Molecular detection of tilapia lake virus (TiLV) genome in Nile tilapia (Oreochromis niloticus) from Lake Victoria
Tilapia lake virus (TiLV) is an emerging pathogen of Tilapiines associated with high mortalities of wild and farmed tilapia posing great threat to the fishery industry worldwide. The virus has been reported in Israel, Ecuador, Colombia, Thailand, Egypt, Taiwan, India and Malaysia. In this study, a reverse transcription polymerase chain reaction (RT-PCR) assay was developed and used to detect TiLV genome in Nile tilapia from Lake Victoria. Nile tilapia samples were collected from the Tanzanian (108 fish) and Ugandan (83 fish) parts of Lake Victoria in 2015 and 2016, respectively. Samples were screened for TiLV by using RT-PCR and the PCR products were sequenced. The findings show that out of the 191 fish examined, 28 had PCR products showing the presence of TiLV genome. The TiLV nucleic acids were detected in the spleen (10.99%, N=191), head kidney (7.69%, N=65), heart (3.45%, N=29) and liver (0.71%, N=140) samples while no PCR amplification was detected in the brain by the developed RT-PCR method. Generally, the findings show that the lymphoid organs, mainly comprising of the head kidney and spleen had the highest number of samples with positive nucleic acids for TiLV followed by heart samples. On the contrary, the liver and brain that have previously been shown to be target organs during acute infection either did not have or had the lowest level of TiLV nucleic acids detected in the present study. All the 28 sequences retrieved had an average length of 768 bp. A blast analysis on NCBI showed that all sequences obtained were homologous to TiLV segment-2 sequences obtained from previous outbreaks in Israel and Thailand. To our knowledge, this is the first detection of TiLV subclinical infections in Nile tilapia in Lake Victoria, a none-outbreak area.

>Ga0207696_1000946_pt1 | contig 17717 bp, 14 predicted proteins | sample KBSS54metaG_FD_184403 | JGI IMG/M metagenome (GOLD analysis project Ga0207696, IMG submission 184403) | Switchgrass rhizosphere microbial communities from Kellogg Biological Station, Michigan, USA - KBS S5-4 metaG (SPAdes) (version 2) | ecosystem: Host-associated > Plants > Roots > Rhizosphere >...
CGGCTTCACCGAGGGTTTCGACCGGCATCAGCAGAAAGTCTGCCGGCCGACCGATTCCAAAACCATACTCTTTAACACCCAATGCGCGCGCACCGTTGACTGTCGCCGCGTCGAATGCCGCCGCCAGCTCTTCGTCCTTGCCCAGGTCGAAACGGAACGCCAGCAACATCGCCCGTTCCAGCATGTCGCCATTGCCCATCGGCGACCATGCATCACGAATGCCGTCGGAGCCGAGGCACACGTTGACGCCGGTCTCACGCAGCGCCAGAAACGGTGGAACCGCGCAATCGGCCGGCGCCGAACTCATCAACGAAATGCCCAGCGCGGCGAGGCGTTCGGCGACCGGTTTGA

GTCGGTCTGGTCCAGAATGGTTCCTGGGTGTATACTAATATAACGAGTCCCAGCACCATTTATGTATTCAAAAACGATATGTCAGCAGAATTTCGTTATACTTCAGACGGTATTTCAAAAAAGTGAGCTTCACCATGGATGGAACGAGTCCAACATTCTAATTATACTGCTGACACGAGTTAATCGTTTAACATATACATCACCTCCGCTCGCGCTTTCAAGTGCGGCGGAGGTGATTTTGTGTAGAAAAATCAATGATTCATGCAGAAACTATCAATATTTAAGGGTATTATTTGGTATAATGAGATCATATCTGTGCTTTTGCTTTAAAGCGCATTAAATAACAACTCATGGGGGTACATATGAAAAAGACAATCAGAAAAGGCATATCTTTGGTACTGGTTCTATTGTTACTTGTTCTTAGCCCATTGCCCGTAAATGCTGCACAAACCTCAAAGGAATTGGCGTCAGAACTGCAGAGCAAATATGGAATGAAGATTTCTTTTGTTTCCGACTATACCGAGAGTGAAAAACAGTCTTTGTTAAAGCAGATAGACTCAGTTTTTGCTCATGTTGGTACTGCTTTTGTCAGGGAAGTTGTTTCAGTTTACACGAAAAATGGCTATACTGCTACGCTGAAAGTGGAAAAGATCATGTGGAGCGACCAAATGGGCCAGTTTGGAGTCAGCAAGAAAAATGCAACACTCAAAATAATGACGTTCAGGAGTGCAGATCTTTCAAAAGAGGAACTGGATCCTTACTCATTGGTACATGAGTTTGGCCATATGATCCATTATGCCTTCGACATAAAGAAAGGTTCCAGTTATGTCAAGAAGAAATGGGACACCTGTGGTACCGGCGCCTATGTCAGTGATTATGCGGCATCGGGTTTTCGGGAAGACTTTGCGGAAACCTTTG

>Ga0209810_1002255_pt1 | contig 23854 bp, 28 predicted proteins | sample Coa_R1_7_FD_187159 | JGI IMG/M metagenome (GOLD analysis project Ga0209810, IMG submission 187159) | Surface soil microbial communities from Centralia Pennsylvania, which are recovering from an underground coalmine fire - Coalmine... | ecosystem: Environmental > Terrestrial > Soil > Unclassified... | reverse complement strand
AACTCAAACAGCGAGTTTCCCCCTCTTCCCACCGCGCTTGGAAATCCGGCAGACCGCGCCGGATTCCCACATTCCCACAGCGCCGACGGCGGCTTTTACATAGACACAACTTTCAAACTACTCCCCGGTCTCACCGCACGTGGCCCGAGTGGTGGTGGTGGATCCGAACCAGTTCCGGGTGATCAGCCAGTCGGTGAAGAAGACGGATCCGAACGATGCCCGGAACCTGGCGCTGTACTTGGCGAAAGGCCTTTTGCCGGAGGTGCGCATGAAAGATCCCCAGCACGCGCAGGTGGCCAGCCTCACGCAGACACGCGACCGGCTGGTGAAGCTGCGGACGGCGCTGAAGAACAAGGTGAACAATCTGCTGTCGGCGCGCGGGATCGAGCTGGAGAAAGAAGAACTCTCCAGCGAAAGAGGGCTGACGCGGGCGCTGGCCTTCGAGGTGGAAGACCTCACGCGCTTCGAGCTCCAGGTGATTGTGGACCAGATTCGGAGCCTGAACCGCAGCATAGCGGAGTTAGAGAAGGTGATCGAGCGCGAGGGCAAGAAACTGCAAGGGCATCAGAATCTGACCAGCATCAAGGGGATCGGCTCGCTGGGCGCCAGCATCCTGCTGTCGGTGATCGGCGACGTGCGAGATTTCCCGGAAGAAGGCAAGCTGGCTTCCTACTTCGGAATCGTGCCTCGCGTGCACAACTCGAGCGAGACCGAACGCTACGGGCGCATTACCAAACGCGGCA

Keywords: Lake Victoria, Nile tilapia, PCR, phylogenetic, surveillance, tilapia lake virus